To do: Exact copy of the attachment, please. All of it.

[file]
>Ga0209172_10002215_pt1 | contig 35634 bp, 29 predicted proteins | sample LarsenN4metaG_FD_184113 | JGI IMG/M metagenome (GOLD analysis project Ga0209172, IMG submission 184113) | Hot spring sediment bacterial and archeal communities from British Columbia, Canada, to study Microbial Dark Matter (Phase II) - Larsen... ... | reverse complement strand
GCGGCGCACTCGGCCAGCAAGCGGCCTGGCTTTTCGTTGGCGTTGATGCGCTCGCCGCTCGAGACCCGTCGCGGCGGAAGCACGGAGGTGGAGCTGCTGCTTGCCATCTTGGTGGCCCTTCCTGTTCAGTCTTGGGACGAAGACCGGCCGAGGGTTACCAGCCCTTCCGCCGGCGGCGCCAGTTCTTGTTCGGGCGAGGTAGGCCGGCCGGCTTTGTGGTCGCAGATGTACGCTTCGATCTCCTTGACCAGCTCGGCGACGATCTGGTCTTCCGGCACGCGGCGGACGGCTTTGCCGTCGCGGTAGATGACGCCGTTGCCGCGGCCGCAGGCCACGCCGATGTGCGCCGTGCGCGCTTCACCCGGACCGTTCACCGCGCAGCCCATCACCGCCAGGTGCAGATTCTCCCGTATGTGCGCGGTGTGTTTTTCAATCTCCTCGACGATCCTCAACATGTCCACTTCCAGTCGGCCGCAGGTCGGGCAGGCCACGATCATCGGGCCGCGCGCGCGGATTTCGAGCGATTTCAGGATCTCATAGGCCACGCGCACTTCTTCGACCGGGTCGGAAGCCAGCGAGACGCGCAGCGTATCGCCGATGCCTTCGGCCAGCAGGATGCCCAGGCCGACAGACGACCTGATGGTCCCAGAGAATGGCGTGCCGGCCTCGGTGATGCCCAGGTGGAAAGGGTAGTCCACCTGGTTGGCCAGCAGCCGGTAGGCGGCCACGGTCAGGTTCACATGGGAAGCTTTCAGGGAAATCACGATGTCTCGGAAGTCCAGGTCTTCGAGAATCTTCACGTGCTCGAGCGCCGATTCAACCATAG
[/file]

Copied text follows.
>Ga0209172_10002215_pt1 | contig 35634 bp, 29 predicted proteins | sample LarsenN4metaG_FD_184113 | JGI IMG/M metagenome (GOLD analysis project Ga0209172, IMG submission 184113) | Hot spring sediment bacterial and archeal communities from British Columbia, Canada, to study Microbial Dark Matter (Phase II) - Larsen... ... | reverse complement strand
GCGGCGCACTCGGCCAGCAAGCGGCCTGGCTTTTCGTTGGCGTTGATGCGCTCGCCGCTCGAGACCCGTCGCGGCGGAAGCACGGAGGTGGAGCTGCTGCTTGCCATCTTGGTGGCCCTTCCTGTTCAGTCTTGGGACGAAGACCGGCCGAGGGTTACCAGCCCTTCCGCCGGCGGCGCCAGTTCTTGTTCGGGCGAGGTAGGCCGGCCGGCTTTGTGGTCGCAGATGTACGCTTCGATCTCCTTGACCAGCTCGGCGACGATCTGGTCTTCCGGCACGCGGCGGACGGCTTTGCCGTCGCGGTAGATGACGCCGTTGCCGCGGCCGCAGGCCACGCCGATGTGCGCCGTGCGCGCTTCACCCGGACCGTTCACCGCGCAGCCCATCACCGCCAGGTGCAGATTCTCCCGTATGTGCGCGGTGTGTTTTTCAATCTCCTCGACGATCCTCAACATGTCCACTTCCAGTCGGCCGCAGGTCGGGCAGGCCACGATCATCGGGCCGCGCGCGCGGATTTCGAGCGATTTCAGGATCTCATAGGCCACGCGCACTTCTTCGACCGGGTCGGAAGCCAGCGAGACGCGCAGCGTATCGCCGATGCCTTCGGCCAGCAGGATGCCCAGGCCGACAGACGACCTGATGGTCCCAGAGAATGGCGTGCCGGCCTCGGTGATGCCCAGGTGGAAAGGGTAGTCCACCTGGTTGGCCAGCAGCCGGTAGGCGGCCACGGTCAGGTTCACATGGGAAGCTTTCAGGGAAATCACGATGTCTCGGAAGTCCAGGTCTTCGAGAATCTTCACGTGCTCGAGCGCCGATTCAACCATAG